My plan to create literal interpretations of band names was going pretty well. Cream was simple; just needed a churn. Motley Crue proved to be easy as well when I got all my friends together. But everything fell apart when I got to Led Zeppelin. It was a disaster and fell right out of the sky, you see. Tiny Airships, a shooter by Rubicon Paradox is about flying machines that do a much better job of staying airborne. You'll use your airship to defend your home against the vile Tyrian Empire and hopefully you'll manage it without plummeting to the earth.
Pilot your ship with the [arrow] or [WASD] keys, press [Z] or [L] to fire your primary wepaon and press [X] or [K] to fire your secondary weapon. You start with a standard peashooter for your primary weapon and a helpful reflect shield for your secondary weapon, but shooting down Imperial ships earns you money that you can spend on new weapons between levels. Combining weapons is a lot of fun and there's some strategy involved; mixing the charge beam with the drones, for instance, allows you to fire while charging where you'd otherwise be defenseless. If you'd rather just go the brute force route, you could try the massive death ray! Secondary weapons run off of a recharging pool of energy that you'll need to manage. As for defense, you can take three hits with the default ship but you can also upgrade this further with money by purchasing new ships. This might be a good idea, since if you run out of lives you're sent back to the start of the level.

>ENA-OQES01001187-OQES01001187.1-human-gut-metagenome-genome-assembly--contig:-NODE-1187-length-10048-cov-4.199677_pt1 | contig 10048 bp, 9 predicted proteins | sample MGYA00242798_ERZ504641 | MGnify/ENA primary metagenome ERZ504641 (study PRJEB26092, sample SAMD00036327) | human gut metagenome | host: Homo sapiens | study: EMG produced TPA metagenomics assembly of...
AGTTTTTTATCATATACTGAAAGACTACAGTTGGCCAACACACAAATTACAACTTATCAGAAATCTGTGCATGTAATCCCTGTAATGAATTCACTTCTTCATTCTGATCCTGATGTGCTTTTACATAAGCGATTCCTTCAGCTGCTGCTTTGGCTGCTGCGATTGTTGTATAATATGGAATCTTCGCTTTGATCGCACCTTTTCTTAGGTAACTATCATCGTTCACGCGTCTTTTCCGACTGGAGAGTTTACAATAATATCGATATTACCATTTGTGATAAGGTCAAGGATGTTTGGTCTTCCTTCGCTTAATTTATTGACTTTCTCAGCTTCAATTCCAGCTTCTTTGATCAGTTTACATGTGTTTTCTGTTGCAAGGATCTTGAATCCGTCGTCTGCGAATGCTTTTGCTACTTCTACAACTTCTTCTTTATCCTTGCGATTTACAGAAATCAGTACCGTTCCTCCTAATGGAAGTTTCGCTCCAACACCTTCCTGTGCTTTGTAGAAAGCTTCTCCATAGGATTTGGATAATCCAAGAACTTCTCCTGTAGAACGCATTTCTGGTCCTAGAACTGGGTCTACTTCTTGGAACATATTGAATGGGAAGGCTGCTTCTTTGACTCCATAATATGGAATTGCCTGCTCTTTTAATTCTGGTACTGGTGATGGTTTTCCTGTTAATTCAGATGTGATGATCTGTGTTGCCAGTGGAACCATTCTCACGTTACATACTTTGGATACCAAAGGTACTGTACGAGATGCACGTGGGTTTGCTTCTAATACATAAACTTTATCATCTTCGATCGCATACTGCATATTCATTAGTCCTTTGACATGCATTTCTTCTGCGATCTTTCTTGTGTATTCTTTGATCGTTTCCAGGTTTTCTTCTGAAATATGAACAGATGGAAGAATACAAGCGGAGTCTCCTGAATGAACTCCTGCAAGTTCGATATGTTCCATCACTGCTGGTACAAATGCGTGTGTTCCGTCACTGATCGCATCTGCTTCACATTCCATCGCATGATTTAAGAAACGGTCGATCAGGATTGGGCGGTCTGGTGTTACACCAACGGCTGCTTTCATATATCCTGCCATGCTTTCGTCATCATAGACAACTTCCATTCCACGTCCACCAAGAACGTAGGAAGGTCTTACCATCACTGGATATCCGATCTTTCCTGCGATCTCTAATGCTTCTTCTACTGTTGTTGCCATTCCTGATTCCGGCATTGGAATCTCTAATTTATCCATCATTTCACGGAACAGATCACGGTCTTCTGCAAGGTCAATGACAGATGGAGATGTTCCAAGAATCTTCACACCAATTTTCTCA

Along with the standard adventure mode which features the between-level upgrade scheme, Tiny Airships also boasts a survival mode. This features collectable pickups that bring the game more in line with standard shooters. Both modes are worth a look; shooter novices will probably have a smoother experience with the adventure mode, however, as the difficulty is ramped up significantly in survival. There's also achievements to hunt; the most powerful ship upgrade is actually locked until you obtain a survival-only achievement, so it might be a good idea to hone your skills a bit!
With retro graphics straight off the Game Boy, Tiny Airships is bound to appeal to old-school shooter fans. The various combinations of upgrades add a nice level of depth as well, since you can customize your craft to suit your play style. It's a flight that's well worth taking... unlike Jefferson Airplane, which was constructed out of $2 bills and unable to actually carry any passengers. Back to the drawing board!